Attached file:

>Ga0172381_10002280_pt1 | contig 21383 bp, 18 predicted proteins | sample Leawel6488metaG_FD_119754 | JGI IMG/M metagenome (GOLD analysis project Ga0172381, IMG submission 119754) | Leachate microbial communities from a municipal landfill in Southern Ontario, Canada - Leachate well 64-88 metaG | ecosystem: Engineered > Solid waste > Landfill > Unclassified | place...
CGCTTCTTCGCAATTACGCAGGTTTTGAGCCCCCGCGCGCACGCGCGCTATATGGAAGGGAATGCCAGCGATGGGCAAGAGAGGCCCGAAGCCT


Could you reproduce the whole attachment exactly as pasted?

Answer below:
>Ga0172381_10002280_pt1 | contig 21383 bp, 18 predicted proteins | sample Leawel6488metaG_FD_119754 | JGI IMG/M metagenome (GOLD analysis project Ga0172381, IMG submission 119754) | Leachate microbial communities from a municipal landfill in Southern Ontario, Canada - Leachate well 64-88 metaG | ecosystem: Engineered > Solid waste > Landfill > Unclassified | place...
CGCTTCTTCGCAATTACGCAGGTTTTGAGCCCCCGCGCGCACGCGCGCTATATGGAAGGGAATGCCAGCGATGGGCAAGAGAGGCCCGAAGCCT